Exclusive DappRadar Report: How Russia’s War and the West’s Response is Impacting Crypto

When Russia launched an unprovoked invasion of Ukraine, its neighbor and trading partner, the world reacted in horror and anger. The West, led by the U.S. and the E.U., immediately imposed severe sanctions on President Vladimir Putin’s regime, including barring its access to foreign reserves. The global economy has been impacted with soaring energy and commodities prices, and capital markets are grappling with the uncertainty and long-term effects of Putin’s aggression and the worst military tragedy on the European continent since World War II.



The cryptocurrency community, too, has been roiled by this tragedy. Due to blockchain technology’s peer-to-peer nature, there are a number of questions about the utility of Bitcoin and other digital assets in the war zone, and in Russia itself, where ordinary citizens have lost purchasing power as the rouble craters and access to financial infrastructure such as the Swift system.

In this report, we unpack the macroeconomic forces at work and analyze how blockchain-based solutions may come to play an important role as the war continues.

In a way not seen before, blockchain and web3 are demonstrating their value in contributing to the humanitarian effort to bring aid to Ukrainian refugees, and to providing support to Ukrainian citizens defending their country against the Russian military.

Before we plumb the specifics of these initiatives, let’s understand how Russia and Ukraine affect the macroeconomic picture.

Seismic shift in the global markets

Russia is one of the largest economies as a major energy and commodities producer, while Ukraine is a global leader in wheat production. Russia is the third-largest oil producer worldwide and holds around 5% of the world’s reserves. Half of its exported oil is consumed by European countries, fueling one-third of Europe’s oil consumption.

Russia is also the largest producer of natural gas and controls 25% of the world’s gas reserves. As a result, the price of crude oil has skyrocketed as sanctions came into force. So, too has gasoline, natural gas, coal, and heating oil. A rise in the price of electricity will impact Proof of Work blockchains like Bitcoin that require a high energy input.

Russia also has a tight grip on the fertilizer industry due to its high nitrogen production but is also a high exporter of copper, nickel, palladium, and platinum, elements required for the production of chips and graphic cards used to mine cryptos or play high-end games. At the same time, Ukraine is the sixth largest producer of Titanium, a metal primarily used in manufacturing industries, and the third-largest producer of neon gas.

Too big to fail?

Global leaders have also sanctioned Russian banks while providers of payment services have halted operations in the country. It is estimated that by mid-2021, Russia’s Central Bank held around $650B in reserves; however, the restrictions will limit that amount to approximately $230Bn, as 65% of those reserves are held overseas in currencies such as the U.S. dollar, the euro, British sterling, and gold.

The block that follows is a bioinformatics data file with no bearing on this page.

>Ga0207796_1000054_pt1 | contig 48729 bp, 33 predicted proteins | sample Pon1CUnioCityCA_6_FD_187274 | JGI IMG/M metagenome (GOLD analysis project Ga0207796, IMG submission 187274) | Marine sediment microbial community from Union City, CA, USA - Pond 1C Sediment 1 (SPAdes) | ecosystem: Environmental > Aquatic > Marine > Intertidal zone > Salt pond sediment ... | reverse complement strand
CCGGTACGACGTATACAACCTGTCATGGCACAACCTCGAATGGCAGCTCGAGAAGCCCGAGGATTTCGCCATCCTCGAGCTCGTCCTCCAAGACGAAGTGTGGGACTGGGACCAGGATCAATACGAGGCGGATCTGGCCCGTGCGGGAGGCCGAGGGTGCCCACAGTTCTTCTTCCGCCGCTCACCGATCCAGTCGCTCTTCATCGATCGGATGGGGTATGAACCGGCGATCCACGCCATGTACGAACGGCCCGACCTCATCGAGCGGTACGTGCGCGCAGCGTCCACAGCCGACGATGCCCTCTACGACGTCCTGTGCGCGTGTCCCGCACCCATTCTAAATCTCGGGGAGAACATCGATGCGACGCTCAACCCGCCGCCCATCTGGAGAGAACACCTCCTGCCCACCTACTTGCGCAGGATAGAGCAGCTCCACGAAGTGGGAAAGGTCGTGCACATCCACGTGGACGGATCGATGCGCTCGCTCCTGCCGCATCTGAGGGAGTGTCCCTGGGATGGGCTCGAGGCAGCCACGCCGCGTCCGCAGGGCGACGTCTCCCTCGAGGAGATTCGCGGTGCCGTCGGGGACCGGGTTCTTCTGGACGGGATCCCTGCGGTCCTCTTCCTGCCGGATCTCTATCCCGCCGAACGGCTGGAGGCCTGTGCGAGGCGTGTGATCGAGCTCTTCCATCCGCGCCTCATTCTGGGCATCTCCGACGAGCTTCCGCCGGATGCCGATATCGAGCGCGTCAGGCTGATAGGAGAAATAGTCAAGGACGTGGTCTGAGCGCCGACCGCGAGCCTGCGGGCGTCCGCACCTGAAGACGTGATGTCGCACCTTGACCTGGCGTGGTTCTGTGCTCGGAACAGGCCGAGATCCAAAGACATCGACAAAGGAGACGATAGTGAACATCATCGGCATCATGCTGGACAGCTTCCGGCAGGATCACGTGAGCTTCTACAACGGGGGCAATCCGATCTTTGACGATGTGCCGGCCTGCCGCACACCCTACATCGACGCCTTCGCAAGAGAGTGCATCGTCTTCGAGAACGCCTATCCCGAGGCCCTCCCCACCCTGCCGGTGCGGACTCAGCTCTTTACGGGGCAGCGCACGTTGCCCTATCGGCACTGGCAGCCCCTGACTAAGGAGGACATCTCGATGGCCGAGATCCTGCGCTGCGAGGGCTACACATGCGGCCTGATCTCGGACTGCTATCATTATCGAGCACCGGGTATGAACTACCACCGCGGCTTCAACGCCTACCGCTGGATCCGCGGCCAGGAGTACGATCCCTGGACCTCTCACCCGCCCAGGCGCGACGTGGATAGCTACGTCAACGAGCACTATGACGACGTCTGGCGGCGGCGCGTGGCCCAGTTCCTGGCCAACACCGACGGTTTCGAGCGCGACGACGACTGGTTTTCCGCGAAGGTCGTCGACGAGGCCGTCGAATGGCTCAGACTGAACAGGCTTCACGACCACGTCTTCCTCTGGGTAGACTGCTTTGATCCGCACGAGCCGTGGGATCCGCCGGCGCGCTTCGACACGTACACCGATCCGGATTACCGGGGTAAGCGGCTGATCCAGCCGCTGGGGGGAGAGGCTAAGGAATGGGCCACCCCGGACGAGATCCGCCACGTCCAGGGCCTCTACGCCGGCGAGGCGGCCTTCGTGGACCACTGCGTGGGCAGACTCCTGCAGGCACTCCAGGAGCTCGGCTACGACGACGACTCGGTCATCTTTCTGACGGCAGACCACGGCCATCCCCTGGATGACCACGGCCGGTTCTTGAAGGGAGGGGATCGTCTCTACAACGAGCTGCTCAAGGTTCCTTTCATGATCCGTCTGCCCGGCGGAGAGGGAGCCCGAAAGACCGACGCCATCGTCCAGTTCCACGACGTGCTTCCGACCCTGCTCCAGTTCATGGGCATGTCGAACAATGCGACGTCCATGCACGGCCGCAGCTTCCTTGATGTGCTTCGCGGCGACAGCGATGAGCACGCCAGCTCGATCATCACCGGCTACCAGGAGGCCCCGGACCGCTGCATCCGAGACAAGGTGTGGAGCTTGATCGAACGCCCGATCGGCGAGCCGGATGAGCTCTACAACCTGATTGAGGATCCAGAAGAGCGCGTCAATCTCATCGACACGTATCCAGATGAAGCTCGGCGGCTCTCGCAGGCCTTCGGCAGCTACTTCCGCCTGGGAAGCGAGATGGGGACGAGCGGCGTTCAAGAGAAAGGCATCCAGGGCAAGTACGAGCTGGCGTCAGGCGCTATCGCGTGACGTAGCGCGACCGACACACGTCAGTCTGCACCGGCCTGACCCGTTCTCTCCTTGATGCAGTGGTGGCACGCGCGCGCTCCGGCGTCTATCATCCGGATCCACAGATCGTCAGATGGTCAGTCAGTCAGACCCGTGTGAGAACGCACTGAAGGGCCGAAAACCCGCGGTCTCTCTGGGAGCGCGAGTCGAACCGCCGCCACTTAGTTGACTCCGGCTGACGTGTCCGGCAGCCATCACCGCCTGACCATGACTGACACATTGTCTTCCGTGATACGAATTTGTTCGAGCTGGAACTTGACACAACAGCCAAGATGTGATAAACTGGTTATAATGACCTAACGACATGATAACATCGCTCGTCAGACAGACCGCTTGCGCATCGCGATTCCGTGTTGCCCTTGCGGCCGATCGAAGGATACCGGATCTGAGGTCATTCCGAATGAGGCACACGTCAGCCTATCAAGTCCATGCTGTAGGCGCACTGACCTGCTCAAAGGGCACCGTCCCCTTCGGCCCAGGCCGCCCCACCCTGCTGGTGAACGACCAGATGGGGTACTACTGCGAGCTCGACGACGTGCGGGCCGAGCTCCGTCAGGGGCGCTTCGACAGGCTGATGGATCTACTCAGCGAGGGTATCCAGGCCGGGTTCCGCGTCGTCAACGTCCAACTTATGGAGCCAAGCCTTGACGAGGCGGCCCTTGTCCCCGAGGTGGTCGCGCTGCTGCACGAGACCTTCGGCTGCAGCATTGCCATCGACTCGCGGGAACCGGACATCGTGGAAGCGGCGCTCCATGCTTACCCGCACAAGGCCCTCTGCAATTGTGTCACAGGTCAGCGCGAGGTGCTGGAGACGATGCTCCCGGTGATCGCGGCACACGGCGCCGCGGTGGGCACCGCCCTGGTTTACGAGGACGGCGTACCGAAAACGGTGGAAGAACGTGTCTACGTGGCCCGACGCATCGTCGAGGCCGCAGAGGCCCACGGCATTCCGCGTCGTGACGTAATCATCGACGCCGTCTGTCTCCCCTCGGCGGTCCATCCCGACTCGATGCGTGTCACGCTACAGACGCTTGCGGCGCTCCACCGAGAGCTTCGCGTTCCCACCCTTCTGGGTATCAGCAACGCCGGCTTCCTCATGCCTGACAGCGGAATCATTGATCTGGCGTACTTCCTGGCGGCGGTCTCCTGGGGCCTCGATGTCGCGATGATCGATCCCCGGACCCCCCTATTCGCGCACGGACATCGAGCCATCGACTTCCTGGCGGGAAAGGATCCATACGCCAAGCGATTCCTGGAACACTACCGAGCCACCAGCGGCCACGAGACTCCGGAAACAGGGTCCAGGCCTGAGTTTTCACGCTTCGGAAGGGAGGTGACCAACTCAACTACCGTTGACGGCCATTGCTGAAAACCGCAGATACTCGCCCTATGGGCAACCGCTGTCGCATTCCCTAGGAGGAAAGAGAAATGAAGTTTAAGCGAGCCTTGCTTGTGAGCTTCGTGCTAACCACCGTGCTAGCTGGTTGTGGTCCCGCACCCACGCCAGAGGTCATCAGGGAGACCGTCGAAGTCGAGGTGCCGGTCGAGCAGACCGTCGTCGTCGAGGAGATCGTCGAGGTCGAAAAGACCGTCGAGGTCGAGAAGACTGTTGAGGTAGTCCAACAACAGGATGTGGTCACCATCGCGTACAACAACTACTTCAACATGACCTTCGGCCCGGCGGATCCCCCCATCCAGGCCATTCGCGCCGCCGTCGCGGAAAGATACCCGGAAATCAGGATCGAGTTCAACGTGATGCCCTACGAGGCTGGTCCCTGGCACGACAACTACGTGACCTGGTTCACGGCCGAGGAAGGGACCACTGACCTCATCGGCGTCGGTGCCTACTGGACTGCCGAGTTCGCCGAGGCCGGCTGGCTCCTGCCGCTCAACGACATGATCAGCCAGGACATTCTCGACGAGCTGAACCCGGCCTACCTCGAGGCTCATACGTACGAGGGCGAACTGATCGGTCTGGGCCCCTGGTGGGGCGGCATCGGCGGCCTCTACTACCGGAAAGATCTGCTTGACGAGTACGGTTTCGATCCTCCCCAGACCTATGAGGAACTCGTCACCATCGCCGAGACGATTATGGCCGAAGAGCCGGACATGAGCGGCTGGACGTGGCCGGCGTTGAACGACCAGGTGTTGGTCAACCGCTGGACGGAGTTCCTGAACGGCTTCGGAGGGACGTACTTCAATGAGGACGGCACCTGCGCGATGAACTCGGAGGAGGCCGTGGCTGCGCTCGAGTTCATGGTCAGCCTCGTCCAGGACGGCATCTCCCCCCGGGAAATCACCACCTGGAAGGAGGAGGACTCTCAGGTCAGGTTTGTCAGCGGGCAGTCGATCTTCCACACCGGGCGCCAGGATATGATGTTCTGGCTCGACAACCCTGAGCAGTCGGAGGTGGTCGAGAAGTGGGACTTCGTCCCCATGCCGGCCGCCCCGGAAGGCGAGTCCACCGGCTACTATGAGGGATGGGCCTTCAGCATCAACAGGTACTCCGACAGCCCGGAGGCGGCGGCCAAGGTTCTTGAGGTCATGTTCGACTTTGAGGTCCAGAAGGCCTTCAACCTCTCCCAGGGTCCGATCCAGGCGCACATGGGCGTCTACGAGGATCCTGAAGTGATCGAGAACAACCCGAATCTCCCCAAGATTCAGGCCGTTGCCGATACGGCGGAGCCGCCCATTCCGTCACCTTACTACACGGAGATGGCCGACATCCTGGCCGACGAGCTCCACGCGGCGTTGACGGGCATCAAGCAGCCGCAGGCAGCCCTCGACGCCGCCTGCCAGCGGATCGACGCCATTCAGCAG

The sanctions also mean that at least seven of the Russian most critical financial institutions will no longer be part of SWIFT, a global messaging system that’s crucial to cross-border payments. SWIFT is utilized by more than 11,000 institutions generating over 35M daily transactions.

In similar fashion, payment giants Visa, Mastercard, American Express, and PayPal have all ceased operations in the sanctioned country, leaving millions of users without a critical monetary gateway. Although the citizens and businesses of Russia may eventually find alternatives to SWIFT, the financial constraints will damage its economy severely.

One of the advantages presented by blockchain is the ability to enable seamless peer-to-peer transactions without intermediaries, creating practically borderless assets. This type of decentralized financial ecosystem can prove helpful for millions of Ukrainians and Russians who have been deprived of a direct payment gateway.

However, the situation in Russia is far graver and more complex. Besides PayPal, Visa and Mastercard, payment and remittance services from organizations like Apple (Pay), Google (Pay), Wise, Remitly, and TransferGo have also halted operations in that country, bringing additional hurdles to a Russian working-class who could also be at risk of credit default.

As a result, the most prestigious rating agencies have lowered Russian credit rates significantly. S&P and Moody’s downgraded Russia’s sovereign ratings to junk level, while Fitch cut Ukraine’s credit rating. The Russian ruble has experienced significant devaluations of almost 33% in the last seven days and can drop even further.

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